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|Title:||Non-cardiogenic pulmonary oedema in vascular surgery.|
|Citation:||EUR J VASC ENDOVASC SURG, 1999, 17 (2), pp. 93-105|
|Abstract:||Non-cardiogenic pulmonary oedema, an early manifestation of the adult respiratory disease syndrome, is a serious complication following major vascular surgery. Hypovolaemia, ischaemia-reperfusion injury, massive blood transfusion, transient sepsis and transient endotoxaemia are insults responsible for initiating the process in vascular surgical patients. Free radicals, cytokines and humoral factors released secondary to the above insults activate neutrophils and facilitate their interaction with the endothelium. Activated neutrophils marginate through the endothelium where they are responsible for tissue injury by the release of free-radicals and proteases. The lungs are a large reservoir of neutrophils and bear a significant part of the injury. Conventional therapy includes treating the underlying condition and providing respiratory support. A better understanding of the pathophysiology of this process has led to new experimental treatment options. Novel therapeutic interventions have included the use of compounds to scavenge free radicals, anti-cytokine antibodies, extracorporeal lung support, nitric oxide and artificial surfactant therapy. The multifactorial nature of this process makes it unlikely that a single "magic bullet" will solve this problem. It is more likely that a combination of preventative, prophylactic and therapeutic modalities may reduce the mortality of this condition.|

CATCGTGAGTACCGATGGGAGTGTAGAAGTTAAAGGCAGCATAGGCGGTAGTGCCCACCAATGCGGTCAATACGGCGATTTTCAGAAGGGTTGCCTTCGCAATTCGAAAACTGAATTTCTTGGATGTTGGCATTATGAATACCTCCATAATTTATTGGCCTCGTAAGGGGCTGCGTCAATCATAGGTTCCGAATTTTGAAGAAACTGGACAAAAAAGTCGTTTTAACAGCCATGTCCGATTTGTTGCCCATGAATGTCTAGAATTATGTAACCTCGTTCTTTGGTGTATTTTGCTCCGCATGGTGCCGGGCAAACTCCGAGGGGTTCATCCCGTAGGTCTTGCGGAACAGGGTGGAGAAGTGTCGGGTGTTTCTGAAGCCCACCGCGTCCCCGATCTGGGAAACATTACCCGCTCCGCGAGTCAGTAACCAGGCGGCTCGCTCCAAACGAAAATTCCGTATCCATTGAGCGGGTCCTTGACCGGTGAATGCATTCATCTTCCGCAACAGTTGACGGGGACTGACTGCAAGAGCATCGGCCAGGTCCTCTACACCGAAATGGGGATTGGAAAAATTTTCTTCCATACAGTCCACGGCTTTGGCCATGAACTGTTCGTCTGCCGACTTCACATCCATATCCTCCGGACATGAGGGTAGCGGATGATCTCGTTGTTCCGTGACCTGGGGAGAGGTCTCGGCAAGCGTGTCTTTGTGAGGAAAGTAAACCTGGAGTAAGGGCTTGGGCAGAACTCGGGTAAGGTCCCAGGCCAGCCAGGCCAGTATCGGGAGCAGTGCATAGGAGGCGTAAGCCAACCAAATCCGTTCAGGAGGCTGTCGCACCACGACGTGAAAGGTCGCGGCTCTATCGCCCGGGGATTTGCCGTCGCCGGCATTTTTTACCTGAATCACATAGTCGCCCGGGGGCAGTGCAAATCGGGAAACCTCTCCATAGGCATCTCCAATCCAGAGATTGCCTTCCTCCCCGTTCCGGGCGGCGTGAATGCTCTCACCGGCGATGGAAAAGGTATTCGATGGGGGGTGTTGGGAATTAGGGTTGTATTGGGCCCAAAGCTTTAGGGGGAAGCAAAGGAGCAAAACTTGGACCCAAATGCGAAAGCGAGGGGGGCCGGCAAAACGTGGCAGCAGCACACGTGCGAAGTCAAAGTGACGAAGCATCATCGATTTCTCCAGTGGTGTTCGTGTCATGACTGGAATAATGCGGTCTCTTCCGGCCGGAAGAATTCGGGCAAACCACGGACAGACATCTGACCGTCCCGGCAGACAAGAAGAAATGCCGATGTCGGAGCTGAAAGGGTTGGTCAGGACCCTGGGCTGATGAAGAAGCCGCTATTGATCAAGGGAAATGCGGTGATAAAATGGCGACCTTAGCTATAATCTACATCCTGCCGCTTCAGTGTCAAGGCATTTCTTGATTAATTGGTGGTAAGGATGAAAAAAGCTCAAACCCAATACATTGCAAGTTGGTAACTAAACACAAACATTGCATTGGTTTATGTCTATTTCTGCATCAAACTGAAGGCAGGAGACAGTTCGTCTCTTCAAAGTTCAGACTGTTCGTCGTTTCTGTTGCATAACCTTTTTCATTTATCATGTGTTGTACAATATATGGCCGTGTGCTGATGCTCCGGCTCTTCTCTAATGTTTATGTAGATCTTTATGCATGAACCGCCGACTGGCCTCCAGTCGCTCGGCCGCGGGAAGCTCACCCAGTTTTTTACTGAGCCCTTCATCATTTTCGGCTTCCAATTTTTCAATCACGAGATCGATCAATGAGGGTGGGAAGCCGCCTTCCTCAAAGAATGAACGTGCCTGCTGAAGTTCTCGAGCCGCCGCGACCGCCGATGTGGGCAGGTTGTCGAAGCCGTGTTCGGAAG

|Appears in Collections:||Published Articles, Dept. of Infection, Immunity and Inflammation|
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